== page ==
Apple To Use 'Spy Planes' And Military-Grade Cameras To Build Its In-House 3D 'Maps' App


Instead of relying on Google to power its to-date preloaded map software on iDevices, Apple has been keen to discuss recently its development of a brand new in-house 'Maps' application that will go in direct opposition to Google's long-standing software. But with Google since committing to broadening the gaze of Google Earth from the streets (Street View was first released in 2007) to off-road, inaccessible areas and in providing 3D coverage of major metropolitan areas, Apple must follow suit.

Which might explain why information is leaking through of the company recruiting a 'fleet' of aircraft each equipped with military-grade cameras in order to produce 3D maps so accurate and images so clear that you'll be able to see objects as small as 4-inches across through the software. Although Google's Street View has already brought into question major privacy concerns – as well as a law suit or too from disgruntled subjects – the step Apple is taking in matching the search giant pace-by-pace is likely to spark all new debates centred on the invasion of our privacy. Nick Pickles from the campaign group Big Brother Watch has already warned of Apple intentions, telling the Sunday Times the aerial image capture systems would “take us over the garden won't be able to sunbathe in your garden without worrying about an Apple or Google plane buzzing overhead taking pictures.”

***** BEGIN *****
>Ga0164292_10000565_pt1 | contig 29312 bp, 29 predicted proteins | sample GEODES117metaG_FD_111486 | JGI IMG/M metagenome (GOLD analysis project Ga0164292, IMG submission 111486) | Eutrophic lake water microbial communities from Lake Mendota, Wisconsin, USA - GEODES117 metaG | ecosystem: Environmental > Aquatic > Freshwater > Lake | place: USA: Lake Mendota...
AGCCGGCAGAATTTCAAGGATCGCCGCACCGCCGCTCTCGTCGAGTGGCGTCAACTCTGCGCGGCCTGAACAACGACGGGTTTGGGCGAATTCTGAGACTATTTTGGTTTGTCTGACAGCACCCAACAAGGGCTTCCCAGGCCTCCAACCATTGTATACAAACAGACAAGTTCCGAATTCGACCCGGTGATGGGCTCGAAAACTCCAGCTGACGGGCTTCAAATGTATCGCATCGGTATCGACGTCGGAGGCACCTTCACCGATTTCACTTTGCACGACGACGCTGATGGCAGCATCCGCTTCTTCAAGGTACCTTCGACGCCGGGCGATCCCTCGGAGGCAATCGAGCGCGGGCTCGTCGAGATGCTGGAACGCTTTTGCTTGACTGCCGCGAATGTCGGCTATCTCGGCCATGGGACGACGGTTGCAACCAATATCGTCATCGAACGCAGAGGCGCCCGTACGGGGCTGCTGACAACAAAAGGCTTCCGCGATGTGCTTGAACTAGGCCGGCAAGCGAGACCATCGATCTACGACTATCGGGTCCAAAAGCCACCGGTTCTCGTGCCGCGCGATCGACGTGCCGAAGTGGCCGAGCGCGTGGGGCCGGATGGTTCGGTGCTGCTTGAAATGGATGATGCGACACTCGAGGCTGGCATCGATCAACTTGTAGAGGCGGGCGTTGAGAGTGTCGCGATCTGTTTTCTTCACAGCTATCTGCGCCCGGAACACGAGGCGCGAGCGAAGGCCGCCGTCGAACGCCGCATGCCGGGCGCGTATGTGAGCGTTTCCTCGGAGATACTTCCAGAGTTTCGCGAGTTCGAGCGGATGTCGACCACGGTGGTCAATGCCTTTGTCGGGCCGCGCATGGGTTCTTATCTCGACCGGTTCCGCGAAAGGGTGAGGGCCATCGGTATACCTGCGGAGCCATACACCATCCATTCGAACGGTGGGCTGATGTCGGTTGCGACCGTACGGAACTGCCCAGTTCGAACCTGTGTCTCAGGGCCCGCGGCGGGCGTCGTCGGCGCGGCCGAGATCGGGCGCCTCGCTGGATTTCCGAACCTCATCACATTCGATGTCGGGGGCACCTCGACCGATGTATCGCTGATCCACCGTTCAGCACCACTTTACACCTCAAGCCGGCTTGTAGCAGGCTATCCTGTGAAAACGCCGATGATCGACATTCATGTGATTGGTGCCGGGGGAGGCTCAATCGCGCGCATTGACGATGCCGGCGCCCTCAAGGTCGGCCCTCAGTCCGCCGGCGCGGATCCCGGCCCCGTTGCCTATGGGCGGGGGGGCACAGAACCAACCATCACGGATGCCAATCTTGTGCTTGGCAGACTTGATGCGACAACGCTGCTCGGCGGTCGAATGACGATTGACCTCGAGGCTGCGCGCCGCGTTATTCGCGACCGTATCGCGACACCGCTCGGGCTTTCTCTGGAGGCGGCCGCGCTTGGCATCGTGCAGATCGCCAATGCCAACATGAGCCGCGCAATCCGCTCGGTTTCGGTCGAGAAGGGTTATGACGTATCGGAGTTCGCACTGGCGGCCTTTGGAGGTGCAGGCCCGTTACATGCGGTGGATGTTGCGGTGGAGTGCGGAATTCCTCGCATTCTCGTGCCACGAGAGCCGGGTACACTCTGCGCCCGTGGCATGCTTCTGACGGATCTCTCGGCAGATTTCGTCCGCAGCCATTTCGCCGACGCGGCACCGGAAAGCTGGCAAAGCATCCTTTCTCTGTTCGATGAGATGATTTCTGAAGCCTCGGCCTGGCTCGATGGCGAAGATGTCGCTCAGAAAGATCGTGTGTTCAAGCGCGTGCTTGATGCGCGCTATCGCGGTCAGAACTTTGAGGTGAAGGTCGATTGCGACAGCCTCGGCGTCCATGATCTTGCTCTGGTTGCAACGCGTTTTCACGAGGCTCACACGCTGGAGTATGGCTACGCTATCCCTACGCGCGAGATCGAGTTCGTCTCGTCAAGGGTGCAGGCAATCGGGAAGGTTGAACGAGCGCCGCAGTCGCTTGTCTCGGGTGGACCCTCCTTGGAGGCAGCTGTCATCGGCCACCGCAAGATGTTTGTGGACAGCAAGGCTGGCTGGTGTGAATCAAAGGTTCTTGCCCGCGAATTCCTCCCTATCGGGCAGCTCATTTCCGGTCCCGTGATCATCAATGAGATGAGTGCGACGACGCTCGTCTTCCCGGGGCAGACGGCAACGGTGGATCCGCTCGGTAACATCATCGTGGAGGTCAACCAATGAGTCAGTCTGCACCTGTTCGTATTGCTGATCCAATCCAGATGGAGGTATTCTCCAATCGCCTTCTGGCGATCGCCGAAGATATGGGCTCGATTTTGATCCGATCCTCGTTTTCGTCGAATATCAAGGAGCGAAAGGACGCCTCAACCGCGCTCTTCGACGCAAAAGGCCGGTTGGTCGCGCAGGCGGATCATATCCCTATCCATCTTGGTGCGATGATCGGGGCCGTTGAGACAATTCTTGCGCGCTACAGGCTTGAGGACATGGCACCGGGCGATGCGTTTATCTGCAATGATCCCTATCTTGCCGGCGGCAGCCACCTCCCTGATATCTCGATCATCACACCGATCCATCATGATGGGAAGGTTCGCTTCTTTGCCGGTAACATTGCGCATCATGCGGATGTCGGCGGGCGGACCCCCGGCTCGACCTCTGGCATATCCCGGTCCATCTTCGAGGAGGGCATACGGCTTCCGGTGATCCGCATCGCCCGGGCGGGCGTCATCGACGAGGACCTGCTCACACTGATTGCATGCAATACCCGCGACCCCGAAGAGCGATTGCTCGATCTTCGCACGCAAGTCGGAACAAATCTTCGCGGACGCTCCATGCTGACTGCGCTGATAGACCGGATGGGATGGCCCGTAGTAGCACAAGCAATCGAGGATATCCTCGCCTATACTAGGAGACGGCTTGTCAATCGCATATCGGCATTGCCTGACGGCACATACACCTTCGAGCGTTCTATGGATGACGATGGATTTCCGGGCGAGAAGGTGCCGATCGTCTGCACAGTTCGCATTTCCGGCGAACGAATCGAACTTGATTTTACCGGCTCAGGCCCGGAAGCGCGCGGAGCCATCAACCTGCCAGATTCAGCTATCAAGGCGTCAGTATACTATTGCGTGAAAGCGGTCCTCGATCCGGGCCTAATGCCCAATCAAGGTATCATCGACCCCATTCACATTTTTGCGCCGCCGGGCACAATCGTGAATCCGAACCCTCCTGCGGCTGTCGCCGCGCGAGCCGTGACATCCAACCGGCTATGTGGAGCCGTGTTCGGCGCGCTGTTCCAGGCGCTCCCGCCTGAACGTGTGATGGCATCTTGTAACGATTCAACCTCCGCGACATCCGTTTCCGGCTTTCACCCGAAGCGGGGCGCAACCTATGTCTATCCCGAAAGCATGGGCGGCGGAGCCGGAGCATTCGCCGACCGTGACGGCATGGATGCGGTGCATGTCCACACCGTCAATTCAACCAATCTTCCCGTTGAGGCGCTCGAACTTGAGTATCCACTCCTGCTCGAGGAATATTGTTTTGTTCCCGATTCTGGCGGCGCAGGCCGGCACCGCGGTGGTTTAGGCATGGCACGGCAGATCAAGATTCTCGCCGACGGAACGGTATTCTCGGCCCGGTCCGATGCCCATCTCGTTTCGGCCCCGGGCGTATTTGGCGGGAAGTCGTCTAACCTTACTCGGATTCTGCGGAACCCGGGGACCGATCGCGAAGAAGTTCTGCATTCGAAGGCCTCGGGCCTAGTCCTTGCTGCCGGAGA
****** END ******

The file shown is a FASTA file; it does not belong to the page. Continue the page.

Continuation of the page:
The technology to be employed by Apple is the result of the company's acquisition of the Swedish C3 Technologies and is said to be of similar aerial spying quality as used by intelligence agencies, and has so far been tested in 20 cities across the world including London. Supposedly, each plane has multiple cameras each capturing high resolution images of the ground below from different angles. All, then, can be assembled to form the 3D landscape explored by users. According to the Daily Mail, a small plane carrying the 3D-mapping technology can photograph around 40 square miles every single hour. Privacy be damned.

Richard Birkett